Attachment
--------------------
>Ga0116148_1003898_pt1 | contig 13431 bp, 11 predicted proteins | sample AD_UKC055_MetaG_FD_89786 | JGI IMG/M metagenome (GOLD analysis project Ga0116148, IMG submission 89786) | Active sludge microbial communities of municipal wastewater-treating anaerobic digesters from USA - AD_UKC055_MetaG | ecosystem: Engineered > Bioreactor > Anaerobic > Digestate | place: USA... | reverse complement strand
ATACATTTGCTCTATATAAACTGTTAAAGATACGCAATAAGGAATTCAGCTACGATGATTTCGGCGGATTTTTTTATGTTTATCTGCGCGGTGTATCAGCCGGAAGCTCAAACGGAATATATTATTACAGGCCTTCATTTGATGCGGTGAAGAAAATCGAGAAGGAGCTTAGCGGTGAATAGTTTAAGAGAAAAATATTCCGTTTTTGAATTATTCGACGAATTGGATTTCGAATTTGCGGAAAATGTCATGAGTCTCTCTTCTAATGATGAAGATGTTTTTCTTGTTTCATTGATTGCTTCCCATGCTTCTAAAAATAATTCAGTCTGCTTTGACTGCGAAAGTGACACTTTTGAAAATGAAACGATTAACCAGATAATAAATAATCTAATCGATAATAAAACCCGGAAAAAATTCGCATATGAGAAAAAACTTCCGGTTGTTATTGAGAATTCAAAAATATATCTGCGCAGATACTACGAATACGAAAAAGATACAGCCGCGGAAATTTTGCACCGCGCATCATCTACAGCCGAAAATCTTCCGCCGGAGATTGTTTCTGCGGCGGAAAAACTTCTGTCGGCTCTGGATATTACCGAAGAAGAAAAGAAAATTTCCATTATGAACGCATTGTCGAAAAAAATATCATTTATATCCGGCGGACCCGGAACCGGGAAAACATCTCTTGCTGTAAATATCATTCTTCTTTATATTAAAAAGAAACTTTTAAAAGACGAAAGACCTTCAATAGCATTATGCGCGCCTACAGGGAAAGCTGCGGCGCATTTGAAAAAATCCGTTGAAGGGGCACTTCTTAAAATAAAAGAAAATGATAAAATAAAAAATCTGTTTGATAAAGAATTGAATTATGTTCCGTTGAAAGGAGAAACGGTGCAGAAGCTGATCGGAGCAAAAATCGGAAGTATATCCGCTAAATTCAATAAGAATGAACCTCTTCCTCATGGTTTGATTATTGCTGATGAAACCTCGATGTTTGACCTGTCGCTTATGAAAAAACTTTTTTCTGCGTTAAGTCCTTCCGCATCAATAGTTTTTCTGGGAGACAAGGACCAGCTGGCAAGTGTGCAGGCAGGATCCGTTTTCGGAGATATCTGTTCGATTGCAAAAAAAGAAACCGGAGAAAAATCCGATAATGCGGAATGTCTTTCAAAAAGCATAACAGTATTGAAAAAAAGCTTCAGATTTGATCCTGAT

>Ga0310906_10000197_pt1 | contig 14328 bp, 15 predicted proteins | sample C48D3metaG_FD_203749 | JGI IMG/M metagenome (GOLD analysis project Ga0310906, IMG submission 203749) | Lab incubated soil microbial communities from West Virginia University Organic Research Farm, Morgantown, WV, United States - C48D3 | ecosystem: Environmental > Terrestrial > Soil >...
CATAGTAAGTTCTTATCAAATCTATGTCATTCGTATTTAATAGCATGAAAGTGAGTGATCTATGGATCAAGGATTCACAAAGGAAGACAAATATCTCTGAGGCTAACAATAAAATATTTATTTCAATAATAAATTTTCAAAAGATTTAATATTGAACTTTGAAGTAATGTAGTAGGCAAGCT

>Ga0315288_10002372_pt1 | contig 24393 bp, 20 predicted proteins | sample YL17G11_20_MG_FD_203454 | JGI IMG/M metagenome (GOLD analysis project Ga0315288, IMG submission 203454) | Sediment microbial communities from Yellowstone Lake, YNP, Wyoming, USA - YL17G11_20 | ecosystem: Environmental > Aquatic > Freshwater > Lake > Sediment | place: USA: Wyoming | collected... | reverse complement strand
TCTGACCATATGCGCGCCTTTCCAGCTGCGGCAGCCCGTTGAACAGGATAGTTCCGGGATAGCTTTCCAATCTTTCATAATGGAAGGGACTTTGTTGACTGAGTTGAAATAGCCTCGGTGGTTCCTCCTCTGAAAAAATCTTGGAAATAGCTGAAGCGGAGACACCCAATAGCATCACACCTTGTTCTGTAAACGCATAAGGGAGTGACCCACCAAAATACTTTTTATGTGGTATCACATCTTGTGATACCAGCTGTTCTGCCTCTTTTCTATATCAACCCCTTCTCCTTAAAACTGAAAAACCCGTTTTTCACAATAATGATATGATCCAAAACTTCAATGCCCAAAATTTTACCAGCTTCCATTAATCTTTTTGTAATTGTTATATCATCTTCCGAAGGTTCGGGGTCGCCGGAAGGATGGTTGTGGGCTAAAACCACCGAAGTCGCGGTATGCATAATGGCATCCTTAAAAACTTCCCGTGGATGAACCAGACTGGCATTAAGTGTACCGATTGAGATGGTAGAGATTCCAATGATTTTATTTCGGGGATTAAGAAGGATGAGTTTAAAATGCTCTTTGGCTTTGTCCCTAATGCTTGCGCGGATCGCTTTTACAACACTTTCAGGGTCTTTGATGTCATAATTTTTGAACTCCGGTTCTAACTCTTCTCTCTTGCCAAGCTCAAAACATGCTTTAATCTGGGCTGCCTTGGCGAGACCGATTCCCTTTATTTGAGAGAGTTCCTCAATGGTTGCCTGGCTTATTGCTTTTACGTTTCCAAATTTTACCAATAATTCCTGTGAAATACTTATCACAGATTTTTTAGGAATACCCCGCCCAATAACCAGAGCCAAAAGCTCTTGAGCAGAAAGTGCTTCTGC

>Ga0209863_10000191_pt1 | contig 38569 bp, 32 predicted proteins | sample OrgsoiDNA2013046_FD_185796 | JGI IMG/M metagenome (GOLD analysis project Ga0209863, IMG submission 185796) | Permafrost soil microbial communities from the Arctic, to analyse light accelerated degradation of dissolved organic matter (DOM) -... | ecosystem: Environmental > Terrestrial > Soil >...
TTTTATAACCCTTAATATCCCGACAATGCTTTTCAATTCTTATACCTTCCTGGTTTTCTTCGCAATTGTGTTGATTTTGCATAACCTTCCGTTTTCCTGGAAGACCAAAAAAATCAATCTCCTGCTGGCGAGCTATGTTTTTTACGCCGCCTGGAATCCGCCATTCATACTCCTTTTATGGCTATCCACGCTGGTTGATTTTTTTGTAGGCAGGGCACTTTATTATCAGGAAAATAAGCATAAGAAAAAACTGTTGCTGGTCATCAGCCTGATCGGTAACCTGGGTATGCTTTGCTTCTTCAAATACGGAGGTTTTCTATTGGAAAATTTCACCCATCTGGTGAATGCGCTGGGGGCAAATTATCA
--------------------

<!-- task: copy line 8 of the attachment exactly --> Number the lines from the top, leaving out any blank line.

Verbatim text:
TTTTATAACCCTTAATATCCCGACAATGCTTTTCAATTCTTATACCTTCCTGGTTTTCTTCGCAATTGTGTTGATTTTGCATAACCTTCCGTTTTCCTGGAAGACCAAAAAAATCAATCTCCTGCTGGCGAGCTATGTTTTTTACGCCGCCTGGAATCCGCCATTCATACTCCTTTTATGGCTATCCACGCTGGTTGATTTTTTTGTAGGCAGGGCACTTTATTATCAGGAAAATAAGCATAAGAAAAAACTGTTGCTGGTCATCAGCCTGATCGGTAACCTGGGTATGCTTTGCTTCTTCAAATACGGAGGTTTTCTATTGGAAAATTTCACCCATCTGGTGAATGCGCTGGGGGCAAATTATCA